As Pootle helpfully suggests there is no way to do what you want in an ANSI / ISO SQL environment, however you could do what you want using a stored procedure or trigger. effectively you call the procedure or trigger with all the data you need to populate your tables. In the circumstances you outline your procedure / trigger will write the first values, extract the identity value and then write to subsequent tables using the identity.

    it should work on all major SQL server based products inculding MySQL, SQL Server, Sybase et al.....
    I'd rather be riding on the Tiger 800 or the Norton

  9. #9
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    It is definitely a one-to-one relationship then, based on your questions pootle.
    I agree with your solution, however Table B (Managers) would have related tables to it. for example, a one-to-many address table, a one-to-many hobbies table etc. These would all then be referenced back to Table A's PK if I dropped Table B if I'm not mistaken. The issue is that I have +-15 other tables that have the same characteristics and relationships as Table B (ie. 0 or 1 instances and related tables) and if none of them exist(ie. no instances of the other tables), Table A would be full of Null values. This is the reason I have split them up; to remove redundancy.

    Is it correct to have the identity(PK) of the instance of a manager stored in Table A as a field to form the relationship to Table B from Table A. That way, if there is no instance of a manager, the 'foreign key' field in table A will be null.
    Last edited by grooverinthesouth; 05-09-06 at 09:09.

  10. #10
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    It depends on whether you consider the manager an entity in and of itself or as an attribute of the team. In this case - I see it as an attribute. If you had n managers or kept a history then the manager is an entity but not, to my mind, in this case. My problem with 1 to 1s of this type is that you can extend the argument to an absurd extreme. Say your columns are Manager_FirstName, Manager_SurName, Manager_MiddleName. But the manager might not have a middle name. Do you create a middle name table to reduce redundancy?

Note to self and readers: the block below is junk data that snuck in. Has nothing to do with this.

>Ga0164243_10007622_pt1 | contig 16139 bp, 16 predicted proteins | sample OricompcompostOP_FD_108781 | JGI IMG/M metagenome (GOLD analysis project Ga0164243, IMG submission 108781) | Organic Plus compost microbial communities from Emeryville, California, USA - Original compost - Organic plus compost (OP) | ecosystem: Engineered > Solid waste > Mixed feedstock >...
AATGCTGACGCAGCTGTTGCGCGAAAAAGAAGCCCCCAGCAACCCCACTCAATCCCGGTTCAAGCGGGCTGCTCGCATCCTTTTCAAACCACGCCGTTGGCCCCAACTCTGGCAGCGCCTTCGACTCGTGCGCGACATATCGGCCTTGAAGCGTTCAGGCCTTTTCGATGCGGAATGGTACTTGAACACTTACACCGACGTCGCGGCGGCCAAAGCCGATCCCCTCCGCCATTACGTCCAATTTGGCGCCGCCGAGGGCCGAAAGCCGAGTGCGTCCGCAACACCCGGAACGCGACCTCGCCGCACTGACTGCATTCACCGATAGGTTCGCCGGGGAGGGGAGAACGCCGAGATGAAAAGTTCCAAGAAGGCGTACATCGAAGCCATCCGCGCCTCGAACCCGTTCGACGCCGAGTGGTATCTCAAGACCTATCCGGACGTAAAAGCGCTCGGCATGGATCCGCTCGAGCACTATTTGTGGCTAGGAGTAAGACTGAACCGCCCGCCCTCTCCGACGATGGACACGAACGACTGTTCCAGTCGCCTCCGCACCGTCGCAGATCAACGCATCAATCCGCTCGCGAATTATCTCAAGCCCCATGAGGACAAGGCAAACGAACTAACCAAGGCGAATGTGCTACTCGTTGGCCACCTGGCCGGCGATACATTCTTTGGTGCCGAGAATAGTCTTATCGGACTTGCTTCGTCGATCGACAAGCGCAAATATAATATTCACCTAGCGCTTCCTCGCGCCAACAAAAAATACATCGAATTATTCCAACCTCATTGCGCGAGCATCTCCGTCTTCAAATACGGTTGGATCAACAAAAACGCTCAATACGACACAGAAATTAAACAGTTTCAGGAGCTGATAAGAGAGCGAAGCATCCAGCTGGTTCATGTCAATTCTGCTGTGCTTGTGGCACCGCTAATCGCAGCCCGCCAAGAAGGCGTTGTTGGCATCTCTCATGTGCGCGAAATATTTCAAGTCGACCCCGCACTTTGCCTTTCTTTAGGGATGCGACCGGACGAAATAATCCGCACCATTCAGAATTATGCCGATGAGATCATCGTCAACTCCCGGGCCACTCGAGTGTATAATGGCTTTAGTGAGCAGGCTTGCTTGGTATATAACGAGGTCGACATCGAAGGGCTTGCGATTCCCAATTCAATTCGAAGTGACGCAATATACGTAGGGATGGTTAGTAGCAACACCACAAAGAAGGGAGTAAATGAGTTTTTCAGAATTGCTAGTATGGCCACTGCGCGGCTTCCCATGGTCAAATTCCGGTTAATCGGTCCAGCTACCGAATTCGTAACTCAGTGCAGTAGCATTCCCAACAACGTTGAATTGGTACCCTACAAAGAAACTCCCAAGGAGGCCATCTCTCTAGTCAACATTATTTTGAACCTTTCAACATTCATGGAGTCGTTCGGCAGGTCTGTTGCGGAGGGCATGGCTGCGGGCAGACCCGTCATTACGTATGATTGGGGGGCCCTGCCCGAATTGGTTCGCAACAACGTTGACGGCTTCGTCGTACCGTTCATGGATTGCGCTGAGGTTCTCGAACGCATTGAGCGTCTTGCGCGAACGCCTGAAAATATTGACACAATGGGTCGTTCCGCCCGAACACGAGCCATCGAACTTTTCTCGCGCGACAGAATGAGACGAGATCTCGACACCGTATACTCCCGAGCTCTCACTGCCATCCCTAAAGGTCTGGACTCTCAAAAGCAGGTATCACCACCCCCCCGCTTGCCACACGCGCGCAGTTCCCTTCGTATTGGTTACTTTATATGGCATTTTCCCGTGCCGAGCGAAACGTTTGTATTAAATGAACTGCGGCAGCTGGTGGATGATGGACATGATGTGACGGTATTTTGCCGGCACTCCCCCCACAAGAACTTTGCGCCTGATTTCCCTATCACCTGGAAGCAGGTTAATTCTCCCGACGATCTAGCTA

Actually - reread - do you really track a manager's hobbies but not the team's management history? Anyway - it is now an entity. Your solution is sound.
    Testimonial:
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  11. #11
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    Forigve me, I have one last question...

    In the one-to-one scenario described above, am I correct in saying that
    Table A's primary key (PK) will be an identity field and Table B's PK will not?
    This seems obvious to me, but considering all the light thats been shed, I want to make sure...

    Thanks for all the input guys.

  12. #12
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    Totally spot on (kind of)...

    IF you use identities then you are absolutely correct and have avoided a mistake many others make.

    You can, of course, not use identities at all and use a natural key in both tables instead. But that's just me banging an old worn out drum.
    Testimonial:
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  13. #13
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    Quote Originally Posted by pootle flump
    But that's just me banging an old worn out drum.
    if it makes you feel any better, you are not alone
    rudy.ca | @rudydotca
    Buy my SitePoint book: Simply SQL

  14. #14
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    Quote Originally Posted by r937
    if it makes you feel any better, you are not alone
    It does Rudy - thankyou I had to take 5 minutes to lie down.

    I was going to post (and now I think I will) the following:
    Write two queries that answer the following question (one for a db design with nothing but identity PKs and one with only natural keys):
    Which teams have a manager whose hobbies include poker?

    One query uses four tables. One requires only two. And that just to answer a very simple request. Groover - if you want some terribly exciting links on this subject please let me know. Rudy even hosts some of them on his site....
    Testimonial:
    pootle flump
    ur codings are working excelent.